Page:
Fortunately, about half the cameras that suffer this failure can easily be fixed by one of the following methods. None of these methods involve opening the camera, although some have potential to cause other damage to the camera if excessively done. If the camera is still under warranty, before trying any of these, please please first contact your camera's maker to see if they'll cover the repair, or to determine how much they'll charge for the repair. Who knows, you might get lucky. But if they quote you a number that's higher than the value of your camera, you may want to consider the following methods.
The methods are listed in the order of risk of damaging your camera. Thus make sure you try them in the listed order. And remember, these fixes (especially #6 and 7) should only be considered for a camera that's out of warranty, who's cost of repair would be excessive, and would otherwise be considered for disposal if unrepaired:
Fix #1: Remove the batteries from the camera, wait a few minutes. Put a fresh set of batteries back in (preferably rechargeable NiMH 2500mah or better) and turn the camera on. If that didn't work, try pressing and holding the Function or OK button while turning the camera on.
Fix #2: Remove the batteries, then remove the memory card. Then install new batteries, and turn on the camera. If you get an Error E30, it means you don't have a memory card installed, so turn it off, slip in the memory card and turn it on one last time.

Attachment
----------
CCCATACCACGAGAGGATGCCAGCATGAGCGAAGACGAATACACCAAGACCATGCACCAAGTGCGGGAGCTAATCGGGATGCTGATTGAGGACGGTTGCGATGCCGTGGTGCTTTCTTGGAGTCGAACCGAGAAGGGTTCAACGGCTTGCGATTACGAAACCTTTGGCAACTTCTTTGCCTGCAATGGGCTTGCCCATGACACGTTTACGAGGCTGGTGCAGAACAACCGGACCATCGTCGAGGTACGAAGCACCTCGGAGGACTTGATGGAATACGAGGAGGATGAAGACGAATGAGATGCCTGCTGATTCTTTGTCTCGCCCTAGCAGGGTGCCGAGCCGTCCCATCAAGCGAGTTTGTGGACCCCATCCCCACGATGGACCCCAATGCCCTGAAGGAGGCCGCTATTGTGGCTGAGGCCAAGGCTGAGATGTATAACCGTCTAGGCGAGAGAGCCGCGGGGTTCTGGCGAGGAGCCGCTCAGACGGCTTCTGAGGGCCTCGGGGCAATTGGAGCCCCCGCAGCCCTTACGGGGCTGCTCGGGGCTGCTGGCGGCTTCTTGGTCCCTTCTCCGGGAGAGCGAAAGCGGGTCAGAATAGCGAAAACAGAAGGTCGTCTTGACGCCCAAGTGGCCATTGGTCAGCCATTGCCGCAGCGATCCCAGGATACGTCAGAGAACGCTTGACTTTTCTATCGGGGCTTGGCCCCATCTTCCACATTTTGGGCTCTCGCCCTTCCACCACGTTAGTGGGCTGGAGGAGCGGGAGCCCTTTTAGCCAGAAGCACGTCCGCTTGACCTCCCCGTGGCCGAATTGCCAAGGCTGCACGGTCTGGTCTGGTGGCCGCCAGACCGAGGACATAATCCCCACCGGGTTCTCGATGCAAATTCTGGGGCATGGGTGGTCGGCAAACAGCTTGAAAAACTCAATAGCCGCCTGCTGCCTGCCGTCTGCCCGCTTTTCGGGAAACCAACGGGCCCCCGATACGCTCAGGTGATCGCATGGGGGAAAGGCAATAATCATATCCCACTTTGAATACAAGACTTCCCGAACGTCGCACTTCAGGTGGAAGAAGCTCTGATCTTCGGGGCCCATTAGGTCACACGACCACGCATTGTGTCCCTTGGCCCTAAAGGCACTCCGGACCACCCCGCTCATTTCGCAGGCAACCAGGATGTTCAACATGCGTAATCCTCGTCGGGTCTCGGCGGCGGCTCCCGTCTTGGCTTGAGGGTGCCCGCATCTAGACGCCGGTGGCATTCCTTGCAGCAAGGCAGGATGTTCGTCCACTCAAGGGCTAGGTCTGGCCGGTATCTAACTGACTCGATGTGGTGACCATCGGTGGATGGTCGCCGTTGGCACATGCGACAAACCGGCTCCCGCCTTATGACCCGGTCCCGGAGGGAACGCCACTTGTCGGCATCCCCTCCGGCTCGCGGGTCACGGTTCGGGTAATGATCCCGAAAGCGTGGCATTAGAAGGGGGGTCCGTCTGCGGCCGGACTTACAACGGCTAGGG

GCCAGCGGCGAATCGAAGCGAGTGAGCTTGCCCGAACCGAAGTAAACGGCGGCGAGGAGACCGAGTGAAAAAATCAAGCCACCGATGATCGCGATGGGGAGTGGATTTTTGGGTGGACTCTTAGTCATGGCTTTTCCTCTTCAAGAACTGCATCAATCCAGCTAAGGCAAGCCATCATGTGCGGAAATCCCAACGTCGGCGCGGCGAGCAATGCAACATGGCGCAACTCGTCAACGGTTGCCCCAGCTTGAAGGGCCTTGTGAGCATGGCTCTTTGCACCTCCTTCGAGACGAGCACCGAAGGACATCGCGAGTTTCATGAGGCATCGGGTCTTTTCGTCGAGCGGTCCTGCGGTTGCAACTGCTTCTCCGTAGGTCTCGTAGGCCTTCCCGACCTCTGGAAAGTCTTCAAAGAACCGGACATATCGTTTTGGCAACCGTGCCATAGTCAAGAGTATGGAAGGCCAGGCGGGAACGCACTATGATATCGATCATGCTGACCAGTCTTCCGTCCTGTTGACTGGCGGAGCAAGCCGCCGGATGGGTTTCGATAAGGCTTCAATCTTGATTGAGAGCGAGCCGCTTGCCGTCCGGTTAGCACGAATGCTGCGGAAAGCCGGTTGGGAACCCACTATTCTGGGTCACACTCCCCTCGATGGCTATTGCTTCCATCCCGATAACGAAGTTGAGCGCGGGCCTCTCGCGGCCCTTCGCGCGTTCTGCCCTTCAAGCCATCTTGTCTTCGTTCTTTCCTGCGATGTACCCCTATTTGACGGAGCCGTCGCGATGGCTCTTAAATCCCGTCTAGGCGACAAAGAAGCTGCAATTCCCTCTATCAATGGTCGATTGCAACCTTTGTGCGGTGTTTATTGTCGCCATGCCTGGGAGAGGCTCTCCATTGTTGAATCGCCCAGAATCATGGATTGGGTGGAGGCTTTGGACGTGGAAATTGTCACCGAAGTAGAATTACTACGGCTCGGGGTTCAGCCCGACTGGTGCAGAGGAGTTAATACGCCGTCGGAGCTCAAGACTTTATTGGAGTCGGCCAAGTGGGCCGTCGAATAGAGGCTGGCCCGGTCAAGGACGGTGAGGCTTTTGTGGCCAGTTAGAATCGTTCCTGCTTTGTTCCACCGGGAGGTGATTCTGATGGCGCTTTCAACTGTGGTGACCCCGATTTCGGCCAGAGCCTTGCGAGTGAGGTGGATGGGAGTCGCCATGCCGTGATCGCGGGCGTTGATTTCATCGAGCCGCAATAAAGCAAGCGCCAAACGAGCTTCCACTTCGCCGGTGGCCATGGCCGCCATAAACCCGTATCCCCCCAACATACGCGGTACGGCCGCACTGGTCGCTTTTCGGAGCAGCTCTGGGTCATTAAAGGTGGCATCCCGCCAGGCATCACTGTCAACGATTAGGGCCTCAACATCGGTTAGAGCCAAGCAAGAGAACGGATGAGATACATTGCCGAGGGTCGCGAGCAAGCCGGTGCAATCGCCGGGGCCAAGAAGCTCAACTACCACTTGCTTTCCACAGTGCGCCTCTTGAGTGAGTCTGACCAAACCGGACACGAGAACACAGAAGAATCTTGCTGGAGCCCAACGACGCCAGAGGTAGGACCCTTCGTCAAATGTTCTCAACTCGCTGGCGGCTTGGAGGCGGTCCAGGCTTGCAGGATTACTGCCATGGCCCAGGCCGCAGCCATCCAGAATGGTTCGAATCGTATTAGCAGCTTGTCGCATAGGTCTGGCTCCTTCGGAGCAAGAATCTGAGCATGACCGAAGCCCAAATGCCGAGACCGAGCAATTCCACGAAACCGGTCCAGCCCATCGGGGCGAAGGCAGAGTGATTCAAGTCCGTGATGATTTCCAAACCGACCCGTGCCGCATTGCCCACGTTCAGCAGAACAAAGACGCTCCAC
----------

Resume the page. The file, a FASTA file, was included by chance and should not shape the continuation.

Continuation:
Fix #3: Insert the cameras Audio/Video (AV) cable, and turn the camera on. Inserting this cable ensures that the camera's LCD screen remains off during the start process. Thus extra battery power is available to the camera's lens motor during startup. This extra power can be useful in overcoming grit or sand particals that may be jamming the lens. If the AV cable doesn't fix the lens error by itself, consider keeping this cable installed while trying fixes 4, 5, and 7 as a means to provide extra help to these fixes. But note that I DON'T recommend keeping the cable installed during Fix 6 as you may damage the AV port while tapping the camera. Reinsert the cable only AFTER tapping the camera.
Fix #4: Place the camera flat on its back on a table, pointed at the ceiling. Press and hold the shutter button down, and at the same time press the power-on button. The idea is that the camera will try to autofocus while the lens is extending, hopefully seating the lens barrel guide pins in their slots.
Fix #5: Blow compressed air in the gaps around the lens barrels with the idea of blowing out any sand or grit that may be in there jamming the lens. Other variations include blowing with a hair dryer in “no heat” setting, or sucking the gaps with a vacuum (careful with this one).
Now we're entering into the realm of potentially damaging your camera in conducting the fix. There is definitely some risk here, so take care when conducting the following two fixes.
Fix #6: Repeatedly tap the padded/rubber usb cover on a hard surface with the intent of dislodging any particles that may be jamming the lens. Other variations include hitting a side of the camera against the palm of your hand. A lot of people have reported success with this method. HOWEVER, there is also some potential for damaging or dislodging internal components with this method, such as unseating ribbon cables, or cracking LCD screens.